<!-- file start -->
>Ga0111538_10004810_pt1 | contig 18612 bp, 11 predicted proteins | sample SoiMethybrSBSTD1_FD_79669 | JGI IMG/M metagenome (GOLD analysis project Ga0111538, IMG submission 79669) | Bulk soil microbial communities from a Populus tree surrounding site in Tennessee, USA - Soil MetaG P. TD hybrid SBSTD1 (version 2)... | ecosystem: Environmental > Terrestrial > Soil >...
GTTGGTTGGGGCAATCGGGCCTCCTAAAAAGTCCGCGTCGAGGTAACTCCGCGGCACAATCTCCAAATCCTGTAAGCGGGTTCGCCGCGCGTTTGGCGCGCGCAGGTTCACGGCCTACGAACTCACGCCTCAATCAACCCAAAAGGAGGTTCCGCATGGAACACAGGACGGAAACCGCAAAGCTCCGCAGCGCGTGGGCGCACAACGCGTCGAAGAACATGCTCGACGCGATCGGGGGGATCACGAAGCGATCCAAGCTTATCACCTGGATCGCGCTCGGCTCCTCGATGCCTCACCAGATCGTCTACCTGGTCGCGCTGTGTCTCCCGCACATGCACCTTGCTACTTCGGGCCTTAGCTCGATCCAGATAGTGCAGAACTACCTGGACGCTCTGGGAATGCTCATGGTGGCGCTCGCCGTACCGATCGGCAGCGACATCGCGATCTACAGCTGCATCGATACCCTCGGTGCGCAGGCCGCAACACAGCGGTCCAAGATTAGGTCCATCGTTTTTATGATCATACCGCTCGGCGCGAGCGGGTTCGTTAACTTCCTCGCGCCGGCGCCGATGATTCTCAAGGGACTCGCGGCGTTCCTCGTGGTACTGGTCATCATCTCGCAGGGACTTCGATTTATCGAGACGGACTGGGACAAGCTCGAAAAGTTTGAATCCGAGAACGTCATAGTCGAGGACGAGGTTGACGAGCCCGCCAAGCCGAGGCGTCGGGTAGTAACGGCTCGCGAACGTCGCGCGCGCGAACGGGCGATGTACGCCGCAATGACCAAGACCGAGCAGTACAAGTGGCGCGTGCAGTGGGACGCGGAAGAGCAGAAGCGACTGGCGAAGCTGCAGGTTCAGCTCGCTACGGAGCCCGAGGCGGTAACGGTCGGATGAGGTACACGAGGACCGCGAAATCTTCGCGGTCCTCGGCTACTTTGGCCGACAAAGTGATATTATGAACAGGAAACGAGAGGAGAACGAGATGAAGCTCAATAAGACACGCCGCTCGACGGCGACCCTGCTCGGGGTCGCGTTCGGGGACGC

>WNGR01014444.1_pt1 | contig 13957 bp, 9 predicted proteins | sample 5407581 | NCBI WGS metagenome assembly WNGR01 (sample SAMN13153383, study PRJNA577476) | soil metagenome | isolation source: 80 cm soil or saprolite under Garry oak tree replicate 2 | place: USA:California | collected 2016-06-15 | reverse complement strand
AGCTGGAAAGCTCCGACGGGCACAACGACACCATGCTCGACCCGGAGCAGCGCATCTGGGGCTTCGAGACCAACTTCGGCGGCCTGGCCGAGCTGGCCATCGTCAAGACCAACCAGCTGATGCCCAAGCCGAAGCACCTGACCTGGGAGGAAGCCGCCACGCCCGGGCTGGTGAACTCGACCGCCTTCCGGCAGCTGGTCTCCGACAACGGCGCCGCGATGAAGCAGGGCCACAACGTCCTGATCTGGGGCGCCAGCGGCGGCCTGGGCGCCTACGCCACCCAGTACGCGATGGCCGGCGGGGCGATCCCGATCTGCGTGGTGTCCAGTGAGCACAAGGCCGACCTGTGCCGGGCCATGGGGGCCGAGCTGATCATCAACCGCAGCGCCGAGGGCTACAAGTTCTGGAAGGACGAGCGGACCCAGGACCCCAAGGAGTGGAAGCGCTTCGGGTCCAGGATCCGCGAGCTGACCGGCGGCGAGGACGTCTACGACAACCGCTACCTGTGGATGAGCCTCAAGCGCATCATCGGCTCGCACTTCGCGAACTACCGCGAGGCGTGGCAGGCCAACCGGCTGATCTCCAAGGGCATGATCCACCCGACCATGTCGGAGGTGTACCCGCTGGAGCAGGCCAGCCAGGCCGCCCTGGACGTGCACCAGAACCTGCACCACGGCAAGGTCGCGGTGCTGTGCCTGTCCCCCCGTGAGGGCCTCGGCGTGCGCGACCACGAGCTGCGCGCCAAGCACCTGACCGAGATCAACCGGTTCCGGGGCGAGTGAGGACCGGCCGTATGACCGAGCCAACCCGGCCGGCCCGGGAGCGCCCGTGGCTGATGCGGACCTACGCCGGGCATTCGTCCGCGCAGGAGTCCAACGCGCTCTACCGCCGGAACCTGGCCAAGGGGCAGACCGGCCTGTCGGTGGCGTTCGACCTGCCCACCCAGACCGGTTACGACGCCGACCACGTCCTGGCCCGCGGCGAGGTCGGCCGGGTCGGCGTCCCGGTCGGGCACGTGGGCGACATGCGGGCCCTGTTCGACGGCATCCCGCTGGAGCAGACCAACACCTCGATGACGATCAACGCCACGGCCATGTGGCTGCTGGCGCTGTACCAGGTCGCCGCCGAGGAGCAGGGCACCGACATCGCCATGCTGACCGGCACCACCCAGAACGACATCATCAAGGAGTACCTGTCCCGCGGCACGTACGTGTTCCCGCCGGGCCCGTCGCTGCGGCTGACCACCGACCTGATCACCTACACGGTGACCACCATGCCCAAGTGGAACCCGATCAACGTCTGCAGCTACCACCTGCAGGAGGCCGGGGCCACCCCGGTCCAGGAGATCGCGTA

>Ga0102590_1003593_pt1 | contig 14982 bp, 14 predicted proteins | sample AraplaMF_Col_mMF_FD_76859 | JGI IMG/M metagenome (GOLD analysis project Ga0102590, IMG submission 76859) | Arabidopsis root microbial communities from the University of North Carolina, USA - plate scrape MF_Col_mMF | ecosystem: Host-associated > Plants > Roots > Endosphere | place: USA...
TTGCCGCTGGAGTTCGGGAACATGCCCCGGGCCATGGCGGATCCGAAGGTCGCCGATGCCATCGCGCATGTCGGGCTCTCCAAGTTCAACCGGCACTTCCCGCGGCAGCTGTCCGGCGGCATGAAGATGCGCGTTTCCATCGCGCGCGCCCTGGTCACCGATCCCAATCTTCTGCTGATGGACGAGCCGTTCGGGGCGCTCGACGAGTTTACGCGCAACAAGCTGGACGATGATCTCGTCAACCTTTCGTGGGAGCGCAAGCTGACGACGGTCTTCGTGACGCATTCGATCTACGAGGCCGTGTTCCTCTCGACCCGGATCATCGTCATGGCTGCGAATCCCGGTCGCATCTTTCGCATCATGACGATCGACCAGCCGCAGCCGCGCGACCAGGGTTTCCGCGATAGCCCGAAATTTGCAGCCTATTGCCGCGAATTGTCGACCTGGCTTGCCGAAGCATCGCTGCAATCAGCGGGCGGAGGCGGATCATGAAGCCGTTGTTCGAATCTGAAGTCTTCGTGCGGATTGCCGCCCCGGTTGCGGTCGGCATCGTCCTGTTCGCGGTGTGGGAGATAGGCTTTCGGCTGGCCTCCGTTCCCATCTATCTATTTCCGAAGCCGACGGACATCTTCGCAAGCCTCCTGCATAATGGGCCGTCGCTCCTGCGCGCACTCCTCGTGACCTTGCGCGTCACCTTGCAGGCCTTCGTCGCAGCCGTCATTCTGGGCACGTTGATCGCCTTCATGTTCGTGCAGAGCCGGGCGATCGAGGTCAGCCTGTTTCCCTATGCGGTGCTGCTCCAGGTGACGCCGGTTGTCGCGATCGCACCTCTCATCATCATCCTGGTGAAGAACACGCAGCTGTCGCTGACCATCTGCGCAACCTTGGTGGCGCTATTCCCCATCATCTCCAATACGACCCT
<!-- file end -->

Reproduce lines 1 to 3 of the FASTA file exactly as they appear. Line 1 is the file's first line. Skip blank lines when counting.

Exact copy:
>Ga0111538_10004810_pt1 | contig 18612 bp, 11 predicted proteins | sample SoiMethybrSBSTD1_FD_79669 | JGI IMG/M metagenome (GOLD analysis project Ga0111538, IMG submission 79669) | Bulk soil microbial communities from a Populus tree surrounding site in Tennessee, USA - Soil MetaG P. TD hybrid SBSTD1 (version 2)... | ecosystem: Environmental > Terrestrial > Soil >...
GTTGGTTGGGGCAATCGGGCCTCCTAAAAAGTCCGCGTCGAGGTAACTCCGCGGCACAATCTCCAAATCCTGTAAGCGGGTTCGCCGCGCGTTTGGCGCGCGCAGGTTCACGGCCTACGAACTCACGCCTCAATCAACCCAAAAGGAGGTTCCGCATGGAACACAGGACGGAAACCGCAAAGCTCCGCAGCGCGTGGGCGCACAACGCGTCGAAGAACATGCTCGACGCGATCGGGGGGATCACGAAGCGATCCAAGCTTATCACCTGGATCGCGCTCGGCTCCTCGATGCCTCACCAGATCGTCTACCTGGTCGCGCTGTGTCTCCCGCACATGCACCTTGCTACTTCGGGCCTTAGCTCGATCCAGATAGTGCAGAACTACCTGGACGCTCTGGGAATGCTCATGGTGGCGCTCGCCGTACCGATCGGCAGCGACATCGCGATCTACAGCTGCATCGATACCCTCGGTGCGCAGGCCGCAACACAGCGGTCCAAGATTAGGTCCATCGTTTTTATGATCATACCGCTCGGCGCGAGCGGGTTCGTTAACTTCCTCGCGCCGGCGCCGATGATTCTCAAGGGACTCGCGGCGTTCCTCGTGGTACTGGTCATCATCTCGCAGGGACTTCGATTTATCGAGACGGACTGGGACAAGCTCGAAAAGTTTGAATCCGAGAACGTCATAGTCGAGGACGAGGTTGACGAGCCCGCCAAGCCGAGGCGTCGGGTAGTAACGGCTCGCGAACGTCGCGCGCGCGAACGGGCGATGTACGCCGCAATGACCAAGACCGAGCAGTACAAGTGGCGCGTGCAGTGGGACGCGGAAGAGCAGAAGCGACTGGCGAAGCTGCAGGTTCAGCTCGCTACGGAGCCCGAGGCGGTAACGGTCGGATGAGGTACACGAGGACCGCGAAATCTTCGCGGTCCTCGGCTACTTTGGCCGACAAAGTGATATTATGAACAGGAAACGAGAGGAGAACGAGATGAAGCTCAATAAGACACGCCGCTCGACGGCGACCCTGCTCGGGGTCGCGTTCGGGGACGC

>WNGR01014444.1_pt1 | contig 13957 bp, 9 predicted proteins | sample 5407581 | NCBI WGS metagenome assembly WNGR01 (sample SAMN13153383, study PRJNA577476) | soil metagenome | isolation source: 80 cm soil or saprolite under Garry oak tree replicate 2 | place: USA:California | collected 2016-06-15 | reverse complement strand